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DON'T TAP THE GLASS



Don’t Tap the Glass
Aug 01, 2006  
2006 Randy Saylor  

Have you ever visited an aquarium or a zoo, and noticed the signs that ask you not to knock on the glass? This is to avoid disturbing the animals within. Poker sites should have a similar warning posted prominently on each table.

“Don’t tap the glass. It disturbs the fish.”

On second thought, perhaps we shouldn’t encourage this prohibition. It might alert the “fish” about their status. They would then read strategy books, articles, and websites. This would be followed by (gulp) improvement in their game!

By the way, if you are a fish, please stop reading this article and head directly to table 18 of the Poker Stars $55,000 guaranteed tournament. I could use a few chips. Thank you.

For the rest of you, consider the way you see poor players treated at the tables. Sure, some of the bad beats that fish lay on us hurt. The long run outlook says that we will prevail in the long run with our more disciplined approach. When we make two pair with AK, we will take money from the fish that made two pair with K3.

The first step is to identify the fish.

Fish (n). 1) Any of numerous cold-blooded aquatic vertebrates of the class Pisces, characteristically having fins, gills, and a streamlined body. 2) Any of numerous cold-blooded, spineless poker players of the class Donkeys, characteristically calling 3-bets preflop with J2, 64, or any two suited cards.

One sign that your opponent is NOT a fish: they have any derivation of the words fish or “pisc” in their screen name. They are at least average players, period.

The second step in dealing with fish is to make them your friend. Chat with them. Be nice to them. Make notes about their play (done by right-clicking their name at most sites). Put them on your “buddy list”, if the site supports it. You want to play against these players, and more importantly, you want them to want to play against you.

Saying “nh” in chat means “nice suckout, you lame jerk” to a good player. Not to fish, though. Fish think “nh” means literally, “nice hand.” Their grasp of the sarcasm behind the chat is non-existent, so saying “nh” is good strategy.

Poor strategy includes saying “nice call there, you donk” and “where’d you learn to play poker, Sesame Street?” Don’t let the fish steam you. They need the occasional bad wins to reward their bad play and maintain their interest in the game.

Not berating the fish is done for a very simple reason. They are playing poker for one (or both) of two reasons: 1) to gamble, or 2) for enjoyment. If you do anything to reduce their enjoyment, they are likely to leave, and you’re stuck fighting the sharks.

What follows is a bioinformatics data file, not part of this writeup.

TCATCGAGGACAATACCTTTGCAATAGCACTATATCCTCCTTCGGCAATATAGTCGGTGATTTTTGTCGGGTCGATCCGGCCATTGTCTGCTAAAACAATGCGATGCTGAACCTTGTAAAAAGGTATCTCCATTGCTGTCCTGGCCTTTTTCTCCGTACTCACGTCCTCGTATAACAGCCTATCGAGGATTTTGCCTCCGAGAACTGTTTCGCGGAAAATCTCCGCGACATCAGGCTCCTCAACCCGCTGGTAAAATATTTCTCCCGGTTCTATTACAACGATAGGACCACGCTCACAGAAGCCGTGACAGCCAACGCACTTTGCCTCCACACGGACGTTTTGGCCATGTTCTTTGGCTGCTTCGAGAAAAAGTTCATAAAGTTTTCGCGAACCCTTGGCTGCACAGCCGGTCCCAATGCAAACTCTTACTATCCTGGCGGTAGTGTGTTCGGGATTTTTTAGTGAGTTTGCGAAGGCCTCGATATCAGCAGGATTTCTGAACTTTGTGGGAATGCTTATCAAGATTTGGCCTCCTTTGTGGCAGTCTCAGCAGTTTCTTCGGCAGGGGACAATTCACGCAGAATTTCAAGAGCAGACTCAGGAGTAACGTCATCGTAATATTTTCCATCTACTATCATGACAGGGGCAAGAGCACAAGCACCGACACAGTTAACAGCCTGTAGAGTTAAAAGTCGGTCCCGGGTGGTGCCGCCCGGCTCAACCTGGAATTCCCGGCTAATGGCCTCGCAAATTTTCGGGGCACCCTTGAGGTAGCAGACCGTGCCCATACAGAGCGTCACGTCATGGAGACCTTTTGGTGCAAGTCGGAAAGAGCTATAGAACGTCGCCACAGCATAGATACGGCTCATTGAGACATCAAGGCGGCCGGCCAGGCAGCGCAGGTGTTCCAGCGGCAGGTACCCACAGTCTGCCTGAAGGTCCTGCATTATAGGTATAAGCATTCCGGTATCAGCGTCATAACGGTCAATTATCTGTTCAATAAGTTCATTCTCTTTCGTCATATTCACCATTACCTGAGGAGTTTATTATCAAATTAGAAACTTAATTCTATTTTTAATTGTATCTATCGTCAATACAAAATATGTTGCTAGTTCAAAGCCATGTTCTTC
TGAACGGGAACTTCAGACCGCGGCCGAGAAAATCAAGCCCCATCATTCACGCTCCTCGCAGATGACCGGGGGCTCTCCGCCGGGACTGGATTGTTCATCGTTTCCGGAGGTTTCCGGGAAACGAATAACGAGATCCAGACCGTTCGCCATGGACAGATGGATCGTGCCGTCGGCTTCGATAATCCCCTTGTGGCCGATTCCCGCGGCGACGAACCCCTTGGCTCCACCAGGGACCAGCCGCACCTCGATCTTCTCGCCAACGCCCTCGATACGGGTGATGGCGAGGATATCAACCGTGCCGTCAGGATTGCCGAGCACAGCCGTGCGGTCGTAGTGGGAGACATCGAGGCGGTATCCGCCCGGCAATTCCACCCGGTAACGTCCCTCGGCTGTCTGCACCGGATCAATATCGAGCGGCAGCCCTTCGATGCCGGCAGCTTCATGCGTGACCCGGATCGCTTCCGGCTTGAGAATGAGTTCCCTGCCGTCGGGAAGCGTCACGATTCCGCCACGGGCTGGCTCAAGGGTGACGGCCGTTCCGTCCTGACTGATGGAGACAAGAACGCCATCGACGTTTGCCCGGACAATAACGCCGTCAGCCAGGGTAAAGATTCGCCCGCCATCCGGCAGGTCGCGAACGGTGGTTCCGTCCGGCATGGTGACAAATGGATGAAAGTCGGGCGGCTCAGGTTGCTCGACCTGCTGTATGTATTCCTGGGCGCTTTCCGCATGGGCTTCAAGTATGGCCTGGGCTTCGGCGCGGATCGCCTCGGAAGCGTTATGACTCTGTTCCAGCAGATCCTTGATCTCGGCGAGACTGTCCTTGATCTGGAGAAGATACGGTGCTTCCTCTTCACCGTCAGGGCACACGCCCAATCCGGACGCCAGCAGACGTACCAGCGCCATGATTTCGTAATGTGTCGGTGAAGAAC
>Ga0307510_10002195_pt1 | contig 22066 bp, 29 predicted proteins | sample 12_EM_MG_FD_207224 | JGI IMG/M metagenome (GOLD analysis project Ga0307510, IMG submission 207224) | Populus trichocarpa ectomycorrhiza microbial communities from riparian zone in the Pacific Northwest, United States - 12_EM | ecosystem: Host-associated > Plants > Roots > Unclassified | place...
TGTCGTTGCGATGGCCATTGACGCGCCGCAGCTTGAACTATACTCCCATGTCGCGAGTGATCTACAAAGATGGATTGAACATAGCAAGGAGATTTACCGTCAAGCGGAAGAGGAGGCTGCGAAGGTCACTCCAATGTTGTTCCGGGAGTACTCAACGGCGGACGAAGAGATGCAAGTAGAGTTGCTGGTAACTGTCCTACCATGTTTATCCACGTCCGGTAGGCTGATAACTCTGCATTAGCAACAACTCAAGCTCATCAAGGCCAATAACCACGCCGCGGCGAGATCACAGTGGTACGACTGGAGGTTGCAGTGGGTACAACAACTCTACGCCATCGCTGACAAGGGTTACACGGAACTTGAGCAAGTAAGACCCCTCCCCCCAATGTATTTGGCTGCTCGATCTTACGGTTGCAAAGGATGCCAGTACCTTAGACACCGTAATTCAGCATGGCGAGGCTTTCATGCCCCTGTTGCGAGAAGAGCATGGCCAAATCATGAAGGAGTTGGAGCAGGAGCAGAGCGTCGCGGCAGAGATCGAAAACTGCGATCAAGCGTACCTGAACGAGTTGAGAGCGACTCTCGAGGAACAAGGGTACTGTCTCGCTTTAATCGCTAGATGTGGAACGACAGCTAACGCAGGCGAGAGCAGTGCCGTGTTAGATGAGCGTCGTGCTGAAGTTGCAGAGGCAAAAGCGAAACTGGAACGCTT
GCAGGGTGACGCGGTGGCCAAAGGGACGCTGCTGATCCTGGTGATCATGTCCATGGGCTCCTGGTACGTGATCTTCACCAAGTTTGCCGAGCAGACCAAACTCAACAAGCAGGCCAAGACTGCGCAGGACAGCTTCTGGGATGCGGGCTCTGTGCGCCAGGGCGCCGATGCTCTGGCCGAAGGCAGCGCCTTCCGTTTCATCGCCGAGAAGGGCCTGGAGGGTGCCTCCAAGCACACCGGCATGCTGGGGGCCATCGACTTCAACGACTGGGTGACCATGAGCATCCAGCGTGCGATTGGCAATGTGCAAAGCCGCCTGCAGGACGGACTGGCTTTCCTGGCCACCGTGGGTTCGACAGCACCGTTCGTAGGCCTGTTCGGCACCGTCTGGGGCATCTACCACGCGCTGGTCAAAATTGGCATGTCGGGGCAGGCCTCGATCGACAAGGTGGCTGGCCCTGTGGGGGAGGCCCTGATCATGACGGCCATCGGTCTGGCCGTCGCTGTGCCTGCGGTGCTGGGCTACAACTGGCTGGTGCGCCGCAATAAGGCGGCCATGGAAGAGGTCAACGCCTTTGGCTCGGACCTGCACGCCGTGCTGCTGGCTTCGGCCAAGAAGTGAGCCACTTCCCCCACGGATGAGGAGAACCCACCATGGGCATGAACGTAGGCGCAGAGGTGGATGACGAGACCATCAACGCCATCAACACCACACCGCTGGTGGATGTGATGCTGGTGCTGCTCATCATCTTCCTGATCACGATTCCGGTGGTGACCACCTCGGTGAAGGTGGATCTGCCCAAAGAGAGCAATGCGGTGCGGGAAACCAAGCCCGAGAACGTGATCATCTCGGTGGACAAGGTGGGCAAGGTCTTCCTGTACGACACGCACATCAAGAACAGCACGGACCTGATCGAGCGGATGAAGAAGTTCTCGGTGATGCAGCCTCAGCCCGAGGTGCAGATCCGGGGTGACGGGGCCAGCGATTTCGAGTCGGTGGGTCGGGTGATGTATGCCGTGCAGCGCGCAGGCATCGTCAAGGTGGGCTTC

The other, somewhat hidden, aspect of not tapping the glass is not discussing advanced poker strategy at the table. This might alert the fish that there might be such a thing as strategy to the game. “Advanced” to a fish might even be a simple concept such as pot odds or starting hands. Don’t take the chance.

I’ve seen this cost better players many times. Once, in a casino limit holdem game, I held AA, another player (good) to my right held JJ, and the fish to my left held J2. Preflop, the player to my right raised, I re-raised, the fish called, someone else capped, and five players saw a ragged flop with one spade. A lot of betting on the flop got it down to three. The turn brought a second spade, but no cards higher than ten and no straight possible. After the betting was capped, I started to worry about a possible set. The river brought the third spade, and I only check-called for 2 bets. Of course the fish won a huge pot with a flush. The good player to my right had a fit, berating the fish for even considering playing in that situation. Rather than giving our chips back, the fish went into a funk, not playing a hand outside the blinds for an hour. We had no possibility of getting our chips back, because the fish was alerted to his play and embarrassed to play anything but premium cards from then on.

The reality is that fish will remain fish if they are having fun. If they’re degenerate gamblers, they’ll stay anyway, but the “enjoying the game” AKA “tourist” fish needs to have fun to continue to donate chips. Don’t do anything to irritate them.

By the way, I busted out of the tournament. Near the money, with a fairly short stack, a shorter player went all-in, and I had an easy call with QQ. He flipped 99, and the first card on the flop was, of course, a 9. This left me with less than 3 big blinds. I stole repeatedly, got back to one third of the average, and got all in preflop with AK vs. AQ. The river was a Q, and I was out. If only the glass hadn’t been tapped…


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